I got up earlier again this Saturday and fired up the rig. I worked six POTA stations in less than an hour … pretty good mix of CW and SSB. I even worked AC8RG on 40 and 60 Meter CW. A quick check shows that that’s my first CW contact on the 60 Meter band … 5.405 MHz marks the spot!
Before that, I worked a bunch of stations on 80, 60, 40, 30, and 20 Meter FT4/8. Mostly USA and Canada, as you would expect on the lower bands, but an occasional European there too. There’s always contacts to be made on digital. Just throw your call out there and somebody will answer … almost guaranteed!
The Solar Flux Index is in the 70s, and the Sunspot Number is up in the teens … quite an improvement over just a year ago. Some predictions say this cycle may be a barn-burner … only time will tell 🙂 .
I do notice that the general noise level seems to be a bit higher. So even though the signals are stronger, so is the background noise. Some of that is the season … summer is just naturally noisier than the rest of the year (mainly atmospheric noise from thunderstorms), but some is (I think) from a more “excited” atmosphere due to the rising solar cycle.
I’ve been adding a few POTA contacts most days. I’ve seen more and more CW activations and, with the noise levels on the lower bands, it’s copyable when you can barely hear the SSB signals. In lots of cases, the CW signals are effectively not even moving the S-meter, but still good copy.
Along with the increased noise levels, there’s some pretty nasty QSB, or fading. I can be hearing a station well enough to copy 100 percent one second … reply to them … and they come back multiple S-units down, sometimes inaudible. Hey, that’s the way it goes!
I’ve been keeping up my FT4/8 count, too. There’s always a few contacts to be had there. Those keep up the QSO count 🙂 .
Not a lot has changed in the past couple of weeks, radio-wise. I’m still working lots of digital modes (including CW) and enjoying it. FT4 activity seems to be increasing … probably since the FT8 segments are so crowded. PSK and Olivia activity is still sporadic, but I did notice some nice signals on 20 meters around lunchtime today … strong and lots of them!
One of my coworkers just became a ham last week. He attended an outdoor testing session, to comply with the social distancing recommendations. He passed the Technician and General class licenses, and was formally granted KO4DBF after about a week’s time or so.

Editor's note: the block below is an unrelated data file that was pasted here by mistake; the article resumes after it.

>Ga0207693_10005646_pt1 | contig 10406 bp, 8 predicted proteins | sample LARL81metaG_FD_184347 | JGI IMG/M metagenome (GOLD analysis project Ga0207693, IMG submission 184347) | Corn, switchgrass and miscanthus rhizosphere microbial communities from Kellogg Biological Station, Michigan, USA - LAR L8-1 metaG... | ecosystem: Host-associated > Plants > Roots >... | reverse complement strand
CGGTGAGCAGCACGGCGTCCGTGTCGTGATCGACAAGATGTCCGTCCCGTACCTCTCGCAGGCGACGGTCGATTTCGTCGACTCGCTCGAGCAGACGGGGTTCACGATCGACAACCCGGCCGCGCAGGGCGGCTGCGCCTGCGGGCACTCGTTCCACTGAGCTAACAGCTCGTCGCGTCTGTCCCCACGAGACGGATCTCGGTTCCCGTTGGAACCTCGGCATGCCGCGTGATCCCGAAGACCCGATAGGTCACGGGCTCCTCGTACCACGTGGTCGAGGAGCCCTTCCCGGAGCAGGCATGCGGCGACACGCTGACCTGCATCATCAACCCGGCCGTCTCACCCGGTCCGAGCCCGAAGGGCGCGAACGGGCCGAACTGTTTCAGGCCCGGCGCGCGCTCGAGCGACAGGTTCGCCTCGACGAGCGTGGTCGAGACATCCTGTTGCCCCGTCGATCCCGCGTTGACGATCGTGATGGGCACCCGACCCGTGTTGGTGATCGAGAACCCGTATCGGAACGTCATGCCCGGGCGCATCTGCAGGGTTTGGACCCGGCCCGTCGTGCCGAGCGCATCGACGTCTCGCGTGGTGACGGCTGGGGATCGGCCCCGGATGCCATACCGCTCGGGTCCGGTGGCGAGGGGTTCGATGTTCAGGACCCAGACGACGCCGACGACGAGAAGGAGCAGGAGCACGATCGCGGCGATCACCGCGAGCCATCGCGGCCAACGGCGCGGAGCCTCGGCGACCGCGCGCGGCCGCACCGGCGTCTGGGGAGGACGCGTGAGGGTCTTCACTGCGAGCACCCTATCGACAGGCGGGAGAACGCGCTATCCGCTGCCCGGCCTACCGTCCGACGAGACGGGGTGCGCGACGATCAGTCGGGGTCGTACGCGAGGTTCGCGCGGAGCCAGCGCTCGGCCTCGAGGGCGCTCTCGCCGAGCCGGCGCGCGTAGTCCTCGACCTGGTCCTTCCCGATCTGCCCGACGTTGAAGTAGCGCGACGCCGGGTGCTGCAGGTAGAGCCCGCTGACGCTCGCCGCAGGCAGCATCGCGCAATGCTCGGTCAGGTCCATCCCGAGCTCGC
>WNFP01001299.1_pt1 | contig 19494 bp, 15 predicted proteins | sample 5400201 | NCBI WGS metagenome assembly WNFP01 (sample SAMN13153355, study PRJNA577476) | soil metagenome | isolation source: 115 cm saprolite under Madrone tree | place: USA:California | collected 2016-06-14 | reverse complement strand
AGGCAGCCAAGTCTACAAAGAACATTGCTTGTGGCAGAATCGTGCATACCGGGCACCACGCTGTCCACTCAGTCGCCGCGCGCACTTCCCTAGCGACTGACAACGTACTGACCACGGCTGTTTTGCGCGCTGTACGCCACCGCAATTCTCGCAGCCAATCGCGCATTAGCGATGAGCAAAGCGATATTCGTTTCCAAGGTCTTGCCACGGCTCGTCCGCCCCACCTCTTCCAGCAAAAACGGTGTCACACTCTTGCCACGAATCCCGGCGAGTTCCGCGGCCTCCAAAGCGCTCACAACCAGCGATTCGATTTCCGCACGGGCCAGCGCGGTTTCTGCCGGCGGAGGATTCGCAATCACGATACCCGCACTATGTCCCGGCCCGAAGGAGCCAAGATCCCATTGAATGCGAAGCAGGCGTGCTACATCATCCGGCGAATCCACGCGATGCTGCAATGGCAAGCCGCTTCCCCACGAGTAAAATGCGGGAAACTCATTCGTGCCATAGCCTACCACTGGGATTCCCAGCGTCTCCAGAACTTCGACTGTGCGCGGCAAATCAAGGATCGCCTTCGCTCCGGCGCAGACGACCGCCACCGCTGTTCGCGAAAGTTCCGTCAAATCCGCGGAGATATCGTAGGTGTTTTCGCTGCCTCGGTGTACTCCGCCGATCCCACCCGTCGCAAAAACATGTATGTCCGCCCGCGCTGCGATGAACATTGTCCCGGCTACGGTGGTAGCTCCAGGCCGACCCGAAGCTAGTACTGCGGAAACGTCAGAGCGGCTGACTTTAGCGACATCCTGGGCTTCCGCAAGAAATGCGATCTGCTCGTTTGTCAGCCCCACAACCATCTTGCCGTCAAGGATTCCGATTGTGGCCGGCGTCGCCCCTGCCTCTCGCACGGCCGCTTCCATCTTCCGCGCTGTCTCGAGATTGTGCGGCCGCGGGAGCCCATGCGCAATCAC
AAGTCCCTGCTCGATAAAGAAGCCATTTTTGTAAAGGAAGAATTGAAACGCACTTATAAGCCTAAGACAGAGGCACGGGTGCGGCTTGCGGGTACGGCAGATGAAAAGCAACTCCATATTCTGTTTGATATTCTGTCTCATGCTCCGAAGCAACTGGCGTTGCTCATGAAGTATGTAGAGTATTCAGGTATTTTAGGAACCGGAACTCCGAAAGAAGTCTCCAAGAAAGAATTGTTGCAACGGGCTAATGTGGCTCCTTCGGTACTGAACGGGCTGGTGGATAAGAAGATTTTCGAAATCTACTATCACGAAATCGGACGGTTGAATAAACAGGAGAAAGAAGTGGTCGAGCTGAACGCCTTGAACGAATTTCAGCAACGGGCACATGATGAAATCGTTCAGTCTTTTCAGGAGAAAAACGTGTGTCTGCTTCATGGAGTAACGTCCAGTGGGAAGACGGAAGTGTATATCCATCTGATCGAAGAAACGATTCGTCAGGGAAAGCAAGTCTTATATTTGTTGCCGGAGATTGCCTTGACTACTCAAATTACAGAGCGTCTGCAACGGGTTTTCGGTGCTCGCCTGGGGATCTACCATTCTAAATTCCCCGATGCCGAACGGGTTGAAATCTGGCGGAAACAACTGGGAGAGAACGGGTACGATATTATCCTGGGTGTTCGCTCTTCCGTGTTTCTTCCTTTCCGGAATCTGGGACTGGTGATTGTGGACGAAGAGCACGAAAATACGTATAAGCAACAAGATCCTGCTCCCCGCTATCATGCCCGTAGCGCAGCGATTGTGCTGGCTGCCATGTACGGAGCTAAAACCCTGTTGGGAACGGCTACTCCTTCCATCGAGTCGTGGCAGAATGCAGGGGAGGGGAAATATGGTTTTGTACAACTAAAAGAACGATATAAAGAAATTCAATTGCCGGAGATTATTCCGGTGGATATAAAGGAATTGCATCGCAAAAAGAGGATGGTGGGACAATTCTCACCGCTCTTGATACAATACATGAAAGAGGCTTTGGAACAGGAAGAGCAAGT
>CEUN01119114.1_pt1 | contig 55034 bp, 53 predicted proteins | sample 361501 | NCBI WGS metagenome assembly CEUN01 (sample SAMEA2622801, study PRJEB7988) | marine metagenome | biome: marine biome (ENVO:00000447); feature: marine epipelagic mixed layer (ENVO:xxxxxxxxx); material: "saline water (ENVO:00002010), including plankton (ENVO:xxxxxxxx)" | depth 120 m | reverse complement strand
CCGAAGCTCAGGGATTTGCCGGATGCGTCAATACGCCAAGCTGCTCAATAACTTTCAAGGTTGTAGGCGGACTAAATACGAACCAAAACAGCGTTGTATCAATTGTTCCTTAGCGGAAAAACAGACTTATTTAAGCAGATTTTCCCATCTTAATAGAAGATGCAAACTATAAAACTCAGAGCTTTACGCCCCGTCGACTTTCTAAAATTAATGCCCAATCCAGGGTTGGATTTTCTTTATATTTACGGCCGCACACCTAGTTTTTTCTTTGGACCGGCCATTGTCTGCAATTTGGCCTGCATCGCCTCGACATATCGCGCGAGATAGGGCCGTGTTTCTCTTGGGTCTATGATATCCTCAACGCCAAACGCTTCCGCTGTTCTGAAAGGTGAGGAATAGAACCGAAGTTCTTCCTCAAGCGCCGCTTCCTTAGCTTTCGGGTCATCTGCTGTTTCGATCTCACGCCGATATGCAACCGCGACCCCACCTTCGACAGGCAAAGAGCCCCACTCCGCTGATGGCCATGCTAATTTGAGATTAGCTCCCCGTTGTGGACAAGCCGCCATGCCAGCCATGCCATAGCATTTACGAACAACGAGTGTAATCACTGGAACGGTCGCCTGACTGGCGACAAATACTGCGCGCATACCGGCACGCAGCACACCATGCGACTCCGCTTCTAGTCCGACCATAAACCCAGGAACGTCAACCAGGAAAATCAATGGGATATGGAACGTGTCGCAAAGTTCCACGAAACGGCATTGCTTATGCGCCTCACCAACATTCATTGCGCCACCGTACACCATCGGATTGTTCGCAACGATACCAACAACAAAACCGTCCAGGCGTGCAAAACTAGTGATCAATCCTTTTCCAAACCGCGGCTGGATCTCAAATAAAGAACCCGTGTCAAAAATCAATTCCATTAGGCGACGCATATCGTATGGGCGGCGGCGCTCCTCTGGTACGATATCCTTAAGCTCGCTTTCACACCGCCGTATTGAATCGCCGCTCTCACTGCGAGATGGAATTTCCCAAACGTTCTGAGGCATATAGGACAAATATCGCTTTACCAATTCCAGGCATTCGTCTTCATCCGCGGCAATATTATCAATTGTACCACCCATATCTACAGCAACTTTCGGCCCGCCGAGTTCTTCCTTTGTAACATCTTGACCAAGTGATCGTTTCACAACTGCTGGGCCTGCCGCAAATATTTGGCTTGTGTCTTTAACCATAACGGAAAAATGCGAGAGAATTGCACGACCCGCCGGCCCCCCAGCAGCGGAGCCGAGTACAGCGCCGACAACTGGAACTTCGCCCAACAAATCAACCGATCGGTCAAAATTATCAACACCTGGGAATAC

Our club held its first virtual club meeting last night, using Zoom. Last week I attended our QCWA chapter meeting via Zoom as well. Looks like Zoom is the preferred method of social interaction now. At work, we’re using Microsoft Teams, but I like the Zoom interface better.
As a matter of fact, I’ve got two Zoom meetings later this evening. First, our Scout Troop, and then after that, our church Choir. We’ve been doing virtual meetings for Scouts for several weeks now and it seems to be working well. The choir meeting is more of a social thing rather than musical … just to keep in touch while in-person services are suspended. Our virtual church services are on FaceBook live.
Christmas is nearly upon us, and I am so far behind the power curve that I will never pull out of my descent! This is a particularly hectic time of year, and there are never enough days to fit all the activities into. Parties, shopping, church … all demand their slice of time. I’m off all Christmas week, so maybe I can play catch up on some of the things I slacked on.
I haven’t been on the air for a while (because, see above). This morning I flipped on the rig and worked some FT4/FT8. One of the FT8 QSOs was on 20 meters with VE1GPY, who was activating a Canadian park. That’s only my second FT8 POTA contact. I also worked ol’ reliable N4CD on 20 meter CW for another park contact this morning. Most of my QSOs this morning were on forty and sixty meters.
Yesterday, there was a huge pileup on I-64 near here. Fog and freezing temperatures caused a 70-car junkpile. I lived in Southern California for years, near the coast, and I know you can’t drive the posted speed limit in the fog. The problem is, stupid drivers behind you don’t follow that rule and have a tendency to run over you. At least we didn’t have to worry about fog freezing on the bridges in San Diego County!
This is a screenshot of the forty meter band during the CQ Worldwide CW contest last weekend, Sunday afternoon. For those bemoaning the fact that there’s no activity on the bands … VOILA!!! Just get on and call CQ. Someone … somewhere … will hear you!